The idea of a Graphic Novel may be new to some L’Amour readers. Can you explain to us,
what a graphic novel actually is?
Basically, it is a comic book. But a comic book that is 144 pages of story,with extremely high quality art,reproduced almost at the level of a “coffee table” or fine art book.
“Graphic” refers to the Graphic Arts and “Graphic Novel” was a term that was coined by comic book creators who wanted their work taken more seriously than the word “comic” implies. A Graphic Novel also suggests that it is different from a serialized comic book like Superman or Batman … it is not a series, the entire story is told in the one volume.
Why Law of the Desert Born? What makes this story right for adaptation into a Graphic Novel ?
The story is a good one to present in a visual medium. There are many aspects of the script that an audience can more effectively be shown … these are story points that I would like an audience to simply witness and then make up their own minds about. As the story evolves, they will see more and more evidence and their opinion about what is happening and why, can evolve as well.
The greatest part of prose writing (like books, short stories) is the partnership that grows up between the writer and the reader. The writer suggests details of a story and the reader’s imagination completes them. In a more literal medium like film, theater or comics, you try to create a similar effect using different methods. One of those methods is to show the audience evidence, the actions of characters, a clue, a line of dialog, that can be interpreted in different ways or will only become clear as the story goes on. They ask, “What is he up to …” and thus they are engaged. “Law of the Desert Born” has a lot of potential for this. To a great extent the question of “Whose story is it?” remains open for quite awhile and the audience has a choice of characters they can identify with.
There is also has a dark, sort of Film Noir tone that works well as a Graphic Novel. “Law of the Desert Born” has a lot of classic, sort of John Ford aspects, but it is still a new and different approach … an approach that we hope will get the attention of the comic book market as well and our regular L’Amour reader. We hope to do some much more traditional western Graphic Novels once this one is successful.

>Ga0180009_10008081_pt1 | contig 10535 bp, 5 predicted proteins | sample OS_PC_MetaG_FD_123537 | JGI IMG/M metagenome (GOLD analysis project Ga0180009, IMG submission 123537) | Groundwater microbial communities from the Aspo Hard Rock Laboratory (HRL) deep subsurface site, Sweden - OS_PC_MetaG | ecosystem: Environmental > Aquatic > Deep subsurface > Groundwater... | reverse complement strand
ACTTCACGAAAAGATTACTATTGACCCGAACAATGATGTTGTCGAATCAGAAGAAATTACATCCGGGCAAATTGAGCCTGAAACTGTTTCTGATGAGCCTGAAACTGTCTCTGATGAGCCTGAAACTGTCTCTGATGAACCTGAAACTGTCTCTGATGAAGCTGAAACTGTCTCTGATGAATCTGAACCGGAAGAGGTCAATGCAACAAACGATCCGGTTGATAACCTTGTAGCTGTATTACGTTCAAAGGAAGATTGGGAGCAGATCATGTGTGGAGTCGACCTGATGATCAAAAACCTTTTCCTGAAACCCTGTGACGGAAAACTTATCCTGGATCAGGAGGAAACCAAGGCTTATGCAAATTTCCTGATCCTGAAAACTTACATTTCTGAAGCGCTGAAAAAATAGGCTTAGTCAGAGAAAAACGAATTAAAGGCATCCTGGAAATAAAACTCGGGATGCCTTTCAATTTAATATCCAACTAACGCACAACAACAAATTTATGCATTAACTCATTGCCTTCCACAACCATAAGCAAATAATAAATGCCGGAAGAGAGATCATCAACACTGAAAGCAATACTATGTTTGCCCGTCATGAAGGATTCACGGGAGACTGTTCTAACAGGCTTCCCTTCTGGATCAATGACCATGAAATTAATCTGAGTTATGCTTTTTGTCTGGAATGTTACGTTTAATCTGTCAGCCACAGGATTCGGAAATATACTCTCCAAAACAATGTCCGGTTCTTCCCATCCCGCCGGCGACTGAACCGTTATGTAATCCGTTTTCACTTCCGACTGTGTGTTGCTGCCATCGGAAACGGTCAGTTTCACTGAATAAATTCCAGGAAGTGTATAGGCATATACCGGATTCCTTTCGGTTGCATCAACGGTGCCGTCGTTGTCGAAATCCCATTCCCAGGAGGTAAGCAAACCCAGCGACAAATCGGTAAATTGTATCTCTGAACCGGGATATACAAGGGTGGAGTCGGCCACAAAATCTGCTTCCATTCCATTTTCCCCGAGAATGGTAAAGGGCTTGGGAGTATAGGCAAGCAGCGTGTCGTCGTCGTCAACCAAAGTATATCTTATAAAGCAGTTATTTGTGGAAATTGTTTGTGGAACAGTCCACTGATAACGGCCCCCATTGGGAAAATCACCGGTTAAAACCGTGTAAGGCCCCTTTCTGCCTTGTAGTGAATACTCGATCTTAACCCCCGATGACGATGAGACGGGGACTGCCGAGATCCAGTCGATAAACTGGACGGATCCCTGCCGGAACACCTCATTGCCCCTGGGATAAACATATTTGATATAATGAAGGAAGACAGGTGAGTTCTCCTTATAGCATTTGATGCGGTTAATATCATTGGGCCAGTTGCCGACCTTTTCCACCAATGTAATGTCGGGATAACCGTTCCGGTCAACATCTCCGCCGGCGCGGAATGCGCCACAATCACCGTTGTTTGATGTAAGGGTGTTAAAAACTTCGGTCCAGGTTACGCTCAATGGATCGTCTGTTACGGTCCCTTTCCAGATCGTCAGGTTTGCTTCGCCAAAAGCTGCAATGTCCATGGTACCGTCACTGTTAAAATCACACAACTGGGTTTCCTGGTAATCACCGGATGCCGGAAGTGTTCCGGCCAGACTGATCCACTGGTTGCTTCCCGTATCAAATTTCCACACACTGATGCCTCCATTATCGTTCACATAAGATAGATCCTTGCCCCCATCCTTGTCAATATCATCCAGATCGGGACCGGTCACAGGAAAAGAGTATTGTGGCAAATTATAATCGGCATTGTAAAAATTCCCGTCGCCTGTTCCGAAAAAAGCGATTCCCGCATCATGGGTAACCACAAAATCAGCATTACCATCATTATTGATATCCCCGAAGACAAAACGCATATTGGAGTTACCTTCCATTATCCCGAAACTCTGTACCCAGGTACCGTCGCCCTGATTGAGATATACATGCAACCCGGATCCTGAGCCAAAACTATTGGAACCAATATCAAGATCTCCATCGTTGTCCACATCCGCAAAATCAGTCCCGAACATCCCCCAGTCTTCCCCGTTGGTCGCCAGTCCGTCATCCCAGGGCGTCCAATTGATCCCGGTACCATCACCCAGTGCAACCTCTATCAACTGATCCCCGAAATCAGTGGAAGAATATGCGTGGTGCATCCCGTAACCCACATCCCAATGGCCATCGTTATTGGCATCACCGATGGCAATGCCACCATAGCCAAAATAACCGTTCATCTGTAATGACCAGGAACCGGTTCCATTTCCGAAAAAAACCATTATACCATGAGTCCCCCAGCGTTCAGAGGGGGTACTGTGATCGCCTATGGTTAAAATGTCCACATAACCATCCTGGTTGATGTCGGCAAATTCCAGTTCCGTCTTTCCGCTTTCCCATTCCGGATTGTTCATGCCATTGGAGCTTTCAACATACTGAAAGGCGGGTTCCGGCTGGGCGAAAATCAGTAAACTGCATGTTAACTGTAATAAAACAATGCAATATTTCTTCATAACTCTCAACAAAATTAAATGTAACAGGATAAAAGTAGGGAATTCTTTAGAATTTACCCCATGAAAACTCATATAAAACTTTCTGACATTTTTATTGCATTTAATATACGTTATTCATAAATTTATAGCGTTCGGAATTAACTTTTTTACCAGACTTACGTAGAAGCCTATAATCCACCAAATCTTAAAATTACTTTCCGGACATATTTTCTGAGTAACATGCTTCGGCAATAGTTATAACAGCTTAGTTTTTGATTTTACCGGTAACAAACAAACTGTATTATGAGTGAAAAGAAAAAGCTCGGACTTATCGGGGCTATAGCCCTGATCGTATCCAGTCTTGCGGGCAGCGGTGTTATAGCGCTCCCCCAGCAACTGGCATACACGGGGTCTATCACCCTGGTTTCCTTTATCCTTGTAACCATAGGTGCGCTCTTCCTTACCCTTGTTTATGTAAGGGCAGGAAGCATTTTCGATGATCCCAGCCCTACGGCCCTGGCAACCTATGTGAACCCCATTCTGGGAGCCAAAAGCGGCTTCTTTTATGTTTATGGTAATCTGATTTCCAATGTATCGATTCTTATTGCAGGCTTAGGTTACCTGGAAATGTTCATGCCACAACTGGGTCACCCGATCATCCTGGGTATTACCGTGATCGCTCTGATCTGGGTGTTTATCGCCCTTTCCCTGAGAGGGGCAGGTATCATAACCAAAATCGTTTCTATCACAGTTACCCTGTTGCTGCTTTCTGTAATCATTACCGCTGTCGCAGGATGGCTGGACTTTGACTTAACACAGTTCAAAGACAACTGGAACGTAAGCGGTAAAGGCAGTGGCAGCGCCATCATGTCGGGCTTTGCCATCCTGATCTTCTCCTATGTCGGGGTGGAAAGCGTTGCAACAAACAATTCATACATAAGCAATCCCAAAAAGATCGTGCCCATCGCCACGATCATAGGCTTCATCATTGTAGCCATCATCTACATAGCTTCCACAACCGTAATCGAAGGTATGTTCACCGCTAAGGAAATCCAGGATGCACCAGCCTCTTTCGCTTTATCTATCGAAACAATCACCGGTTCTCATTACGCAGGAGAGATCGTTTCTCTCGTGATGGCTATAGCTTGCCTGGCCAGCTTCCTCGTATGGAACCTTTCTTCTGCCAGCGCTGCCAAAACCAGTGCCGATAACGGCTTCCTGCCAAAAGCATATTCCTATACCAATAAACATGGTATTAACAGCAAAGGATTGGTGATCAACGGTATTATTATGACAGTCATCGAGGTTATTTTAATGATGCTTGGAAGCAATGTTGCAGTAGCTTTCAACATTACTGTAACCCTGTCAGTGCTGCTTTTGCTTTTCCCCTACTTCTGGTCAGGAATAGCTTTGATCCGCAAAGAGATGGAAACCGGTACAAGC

What do you think your father would say about you adapting his work?
Well, I began adapting his work when we were doing the Dramatized Audio series for Bantam Audio Publishing. I started because he asked me to. The audio version of “Law of the Desert Born,” which is the seed from which the Graphic Novel script grew, was done a couple of years after he passed away but the method that we used was a direct outgrowth of a variety of styles (for different types of stories) that we established when he was still alive.
With a movie or TV show, his feeling was very much that he had done his original version, and now it was someone else’s turn. Nothing is lost when an adaptation is done, one does not replace the other. Our goals (his and mine) were to stick with the basic aspects of a story and then allow the details to grow and change as the dramatic challenges of telling that story in a different medium, and the sensibility of different writers, required. Prose is not film, audio or comics. The shift between one medium and another forces the story to be recreated and can add a great deal of energy in the new medium … if it’s done right.
Louis LOVED trying new things. He moved to Hollywood to try working in Film and TV. He wrote some of the first TV shows that were shot outdoors. He wrote the pilot of the first Hawaiian detective series … “Hart of Honolulu.” He enjoyed shifting from Adventure and Crime stories to Westerns. He endorsed the Paperback Original when it was considered a low grade medium by the snooty hard cover publishers. Louis also was involved with some of the earliest “novelizations” of Hollywood movies, the books that came out after a film’s release to exploit it’s popularity. “Hondo” was one of these, as was “Kid Rodelo.” Both of these novels are based on the work of the movie screenwriter even though Louis had written the original short stories that the movies came from. How the West Was Won was a straight up novelization, from James Webb’s original script. More than anything Louis legitimized this exploitive medium, writing novelizations that are better remembered than the films they came from.
Dad started the Dramatized Audio program that Bantam produced because he didn’t want to be doing the Single Voice audio books that are an industry standard … he wanted to do something different. He had no problem shifting from the “literary” or “quality” magazines to the pulps if it got him greater circulation and more readers. While writing novels he tried writing both thrillers and science fiction. He even left behind a couple of chapters of a VERY creepy horror novel. In the 1950s, he allowed a comic book to be created from “To Tame a Land” … he encouraged experimentation.
You have done adaptations but has anyone ever created a Louis L’Amour story where Louis did not write the original?
No one has ever created a “new” Louis L’Amour work. We might consider that, if it seemed the right thing to do, but we haven’t so far and we have no plans to do so at this time.